(Closed) Bees Who Are Small Business Owners: Advice Needed! :)

posted 6 years ago in Career
Post # 3
Member
813 posts
Busy bee
  • Wedding: December 1969

I’ll move this to the career board for you!

Post # 5
Member
5670 posts
Bee Keeper
  • Wedding: August 2010

Good luck with your new business. I would say be prepared to not be very profitable in the beginning. I would recommend if one of you could keep some income and insurance. I have seen a lot of companies fold after not making enough money in the beginning. In my experience and from every mentor I have spoken too it takes about 3yrs to be truly profitable. Depending on your product marketing is very important and the place to spend some money, and then most business will follw from referrals or word of mouth. Check out what programs the government may have for small businesses in your state, sometimes that have mentors and free programs available for small businesses.

Post # 7
Member
4887 posts
Honey bee
  • Wedding: May 2012

Be prepared to fail but stay optimistic.  I call that being pessimistically optimistic.

Keep your ear to the ground.  The small business community around you is a gossip mill but sometimes there is valuable information to be had.  Whatever you do, stay neutral with everyone – it’s fine to build strong relationships with others owners but be very careful about becoming cliquey or gossippy, and don’t believe everything you hear.

Treat every person you meet, see, and interact with as a potential customer.  I don’t mean approach them and sell, but you never know if that woman you scowled at for having 17 items in the 12 item lane will be your next person in the door.  Unlike corporate, when you’re in small business you’re ALWAYS working even if you’re not at the job itself.  Be presentable, friendly, helpful… always.

Spend some, but not an insane amount of money on advertising.  Do your homework and ask around to find out what others have found to be valuable.

Indentify your target market ASAP.  Then do a layered target market (like an onion)… who’s next, then who’s after that, then after that.

Then identify exactly what your product/service addresses, and know what your solution to someone’s problem is forward and back.

Do not coupon/go on sale on a regular basis.  I dont know what your product is but I’d be happy to help with this if you want to PM me.

 

I am typing this while sitting on a stool in my own small business and could go on and on.. but I won’t bore you here.  Sometimes you really just have to find out for yourself what works and what doesn’t.  Good luck 🙂

Post # 8
Member
1408 posts
Bumble bee

Don’t put signs on your car if you drive like an idiot.  Also – if you do put signs on your car and get into an accident, your insurance may not pay.  

Post # 11
Member
1408 posts
Bumble bee

@Mrs_Amanda:  I chose not to advertise via my car.  My small business is in fitness and I don’t want to have to sneak my beer purchase in my car at the grocery store parking lot.  LOL.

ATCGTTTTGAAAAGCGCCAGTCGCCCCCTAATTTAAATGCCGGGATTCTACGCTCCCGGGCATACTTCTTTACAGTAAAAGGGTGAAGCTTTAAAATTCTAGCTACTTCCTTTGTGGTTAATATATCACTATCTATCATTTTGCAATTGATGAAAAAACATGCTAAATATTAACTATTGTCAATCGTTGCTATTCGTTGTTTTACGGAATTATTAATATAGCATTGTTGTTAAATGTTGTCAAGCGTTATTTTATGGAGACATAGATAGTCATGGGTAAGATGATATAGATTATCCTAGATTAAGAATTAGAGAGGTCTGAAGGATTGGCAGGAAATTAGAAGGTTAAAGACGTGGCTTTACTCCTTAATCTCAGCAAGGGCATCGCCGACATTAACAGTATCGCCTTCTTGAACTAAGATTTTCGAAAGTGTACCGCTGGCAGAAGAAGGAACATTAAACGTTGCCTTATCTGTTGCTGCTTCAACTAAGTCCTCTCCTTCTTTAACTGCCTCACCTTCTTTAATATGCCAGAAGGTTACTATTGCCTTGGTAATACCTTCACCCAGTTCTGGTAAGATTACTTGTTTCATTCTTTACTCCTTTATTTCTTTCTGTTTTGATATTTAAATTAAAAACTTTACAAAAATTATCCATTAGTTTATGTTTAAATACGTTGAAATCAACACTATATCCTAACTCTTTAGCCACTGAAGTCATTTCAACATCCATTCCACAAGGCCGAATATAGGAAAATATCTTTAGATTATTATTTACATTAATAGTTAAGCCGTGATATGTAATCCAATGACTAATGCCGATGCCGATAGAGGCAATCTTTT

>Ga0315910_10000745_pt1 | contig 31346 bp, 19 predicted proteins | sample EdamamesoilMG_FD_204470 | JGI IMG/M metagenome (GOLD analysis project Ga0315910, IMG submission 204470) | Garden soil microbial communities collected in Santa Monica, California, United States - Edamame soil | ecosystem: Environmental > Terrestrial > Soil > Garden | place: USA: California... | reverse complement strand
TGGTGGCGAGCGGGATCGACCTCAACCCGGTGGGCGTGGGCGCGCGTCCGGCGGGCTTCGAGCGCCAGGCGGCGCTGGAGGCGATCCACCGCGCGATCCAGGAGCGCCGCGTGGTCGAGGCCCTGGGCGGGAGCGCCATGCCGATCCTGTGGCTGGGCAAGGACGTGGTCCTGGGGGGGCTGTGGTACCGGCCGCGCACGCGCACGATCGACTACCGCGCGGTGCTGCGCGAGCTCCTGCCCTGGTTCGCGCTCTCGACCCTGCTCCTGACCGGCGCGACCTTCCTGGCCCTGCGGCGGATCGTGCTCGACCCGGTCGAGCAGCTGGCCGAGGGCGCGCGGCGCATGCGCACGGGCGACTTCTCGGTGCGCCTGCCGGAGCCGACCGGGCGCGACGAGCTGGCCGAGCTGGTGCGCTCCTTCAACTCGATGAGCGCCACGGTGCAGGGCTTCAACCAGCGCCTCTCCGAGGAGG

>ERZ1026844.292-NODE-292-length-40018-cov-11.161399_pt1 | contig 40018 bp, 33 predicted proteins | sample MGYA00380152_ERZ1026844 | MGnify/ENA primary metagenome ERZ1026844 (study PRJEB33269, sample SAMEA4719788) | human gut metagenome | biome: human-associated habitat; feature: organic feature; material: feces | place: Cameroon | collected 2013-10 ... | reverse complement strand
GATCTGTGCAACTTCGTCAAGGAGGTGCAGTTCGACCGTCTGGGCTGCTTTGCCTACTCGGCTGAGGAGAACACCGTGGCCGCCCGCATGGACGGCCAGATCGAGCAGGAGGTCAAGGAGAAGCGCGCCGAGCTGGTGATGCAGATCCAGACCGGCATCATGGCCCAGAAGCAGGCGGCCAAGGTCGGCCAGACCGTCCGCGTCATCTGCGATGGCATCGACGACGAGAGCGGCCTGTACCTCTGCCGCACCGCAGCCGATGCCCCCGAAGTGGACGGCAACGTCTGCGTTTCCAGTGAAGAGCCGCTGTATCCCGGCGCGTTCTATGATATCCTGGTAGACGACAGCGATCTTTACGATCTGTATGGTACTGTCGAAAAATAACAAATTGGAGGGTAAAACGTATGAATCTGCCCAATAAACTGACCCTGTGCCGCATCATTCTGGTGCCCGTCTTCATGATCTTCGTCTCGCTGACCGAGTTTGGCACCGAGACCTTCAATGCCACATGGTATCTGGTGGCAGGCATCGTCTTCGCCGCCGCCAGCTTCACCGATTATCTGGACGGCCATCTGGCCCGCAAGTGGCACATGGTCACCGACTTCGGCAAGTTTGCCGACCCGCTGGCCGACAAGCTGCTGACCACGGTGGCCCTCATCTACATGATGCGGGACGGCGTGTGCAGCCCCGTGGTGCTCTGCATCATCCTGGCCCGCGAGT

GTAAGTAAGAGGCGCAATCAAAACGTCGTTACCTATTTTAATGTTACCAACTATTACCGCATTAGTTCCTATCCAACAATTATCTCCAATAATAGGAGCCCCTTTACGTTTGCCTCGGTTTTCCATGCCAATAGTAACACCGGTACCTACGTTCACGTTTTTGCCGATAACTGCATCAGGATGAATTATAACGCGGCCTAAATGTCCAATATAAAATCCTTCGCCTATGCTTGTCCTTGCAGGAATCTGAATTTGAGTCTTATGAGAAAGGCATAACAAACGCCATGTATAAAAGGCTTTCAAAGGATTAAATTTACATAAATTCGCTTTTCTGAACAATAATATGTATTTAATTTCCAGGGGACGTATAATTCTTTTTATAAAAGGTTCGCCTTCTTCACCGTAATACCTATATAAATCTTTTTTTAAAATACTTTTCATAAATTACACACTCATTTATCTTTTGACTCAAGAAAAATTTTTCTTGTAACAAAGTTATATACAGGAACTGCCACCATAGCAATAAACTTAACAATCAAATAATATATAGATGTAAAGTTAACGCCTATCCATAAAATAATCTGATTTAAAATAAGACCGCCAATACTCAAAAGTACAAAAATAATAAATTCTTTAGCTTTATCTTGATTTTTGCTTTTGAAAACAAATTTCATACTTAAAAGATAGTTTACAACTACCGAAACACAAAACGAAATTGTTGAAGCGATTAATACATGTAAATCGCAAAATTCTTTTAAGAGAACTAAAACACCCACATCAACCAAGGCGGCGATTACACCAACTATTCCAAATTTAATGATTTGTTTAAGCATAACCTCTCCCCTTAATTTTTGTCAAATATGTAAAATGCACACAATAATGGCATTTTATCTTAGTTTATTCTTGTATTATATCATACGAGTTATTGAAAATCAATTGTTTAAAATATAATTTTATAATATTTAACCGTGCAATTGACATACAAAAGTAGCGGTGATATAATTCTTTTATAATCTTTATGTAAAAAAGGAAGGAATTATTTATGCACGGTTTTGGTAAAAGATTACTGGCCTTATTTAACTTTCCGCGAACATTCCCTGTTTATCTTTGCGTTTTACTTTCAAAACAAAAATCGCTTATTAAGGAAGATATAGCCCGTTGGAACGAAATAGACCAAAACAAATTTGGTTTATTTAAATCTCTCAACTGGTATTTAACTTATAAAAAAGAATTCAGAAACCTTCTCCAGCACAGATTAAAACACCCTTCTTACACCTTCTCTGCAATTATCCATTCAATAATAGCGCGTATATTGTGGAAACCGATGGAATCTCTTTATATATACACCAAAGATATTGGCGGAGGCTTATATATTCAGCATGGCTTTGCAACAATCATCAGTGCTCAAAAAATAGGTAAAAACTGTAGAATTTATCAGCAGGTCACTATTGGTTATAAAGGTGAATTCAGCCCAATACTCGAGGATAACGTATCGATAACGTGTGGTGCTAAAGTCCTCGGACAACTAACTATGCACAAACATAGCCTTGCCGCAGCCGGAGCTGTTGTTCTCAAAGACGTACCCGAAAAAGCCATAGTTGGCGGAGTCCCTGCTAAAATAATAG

Post # 12
Member
3886 posts
Honey bee
  • Wedding: September 2011

Put a maximum investment threshold— the MOST you are willing to keep pouring into the business, which will probably be way more than the initial investment— and stick to it. Many new business owners get too emotionally attached to the business, and given the high rate of failure in many industries, it’s good to know walking in at what point you will throw in the towel instead of pouring good money after bad.

For example, something like 50% of all new indepenant restaurants fail in the first year, and amongs the ones that remain, it takes 3-4 years to begin turning a decent profit. In that time you should be prepared to pay payroll, supplies, rent, everything from your own pocket. But after a point, you could bleed yourself dry and still not be a success.  Know going into it at what point you simply cannot afford to keep funding it.

Post # 13
Member
7431 posts
Busy Beekeeper
  • Wedding: November 1999

This is a great thread. Please keep the suggestions coming.

Post # 14
Member
5 posts
Newbee

I am one, for 3 years, even though I have been a worker bee all my life.  It is scary to begin as it is just not like getting paid regularly.  I needed very little start up but must not misunderstand that business can run without safe amount of capital and reserve, cash flow is very important.

What else? 

Stay with everyone positive. 

Don’t think about quitting once started, not before you give yourself chances to learn from quite a few mistakes anyways. 

Think about what Bill Gates will do, what successful people will do.  Don’t take advice from anyone not living a life you respect. 

Don’t quit after the first couple of hard times, as someone already posted, it takes a few years to establish a good ground. 

Value your customer service and not about rely on price cut alone.  People willing to try my products and eventually buy from me because they had to like and trust me to begin with.

Best of luck!!  A business is a hard job but most rewarding in personal growth and possible financial growth!!!

 

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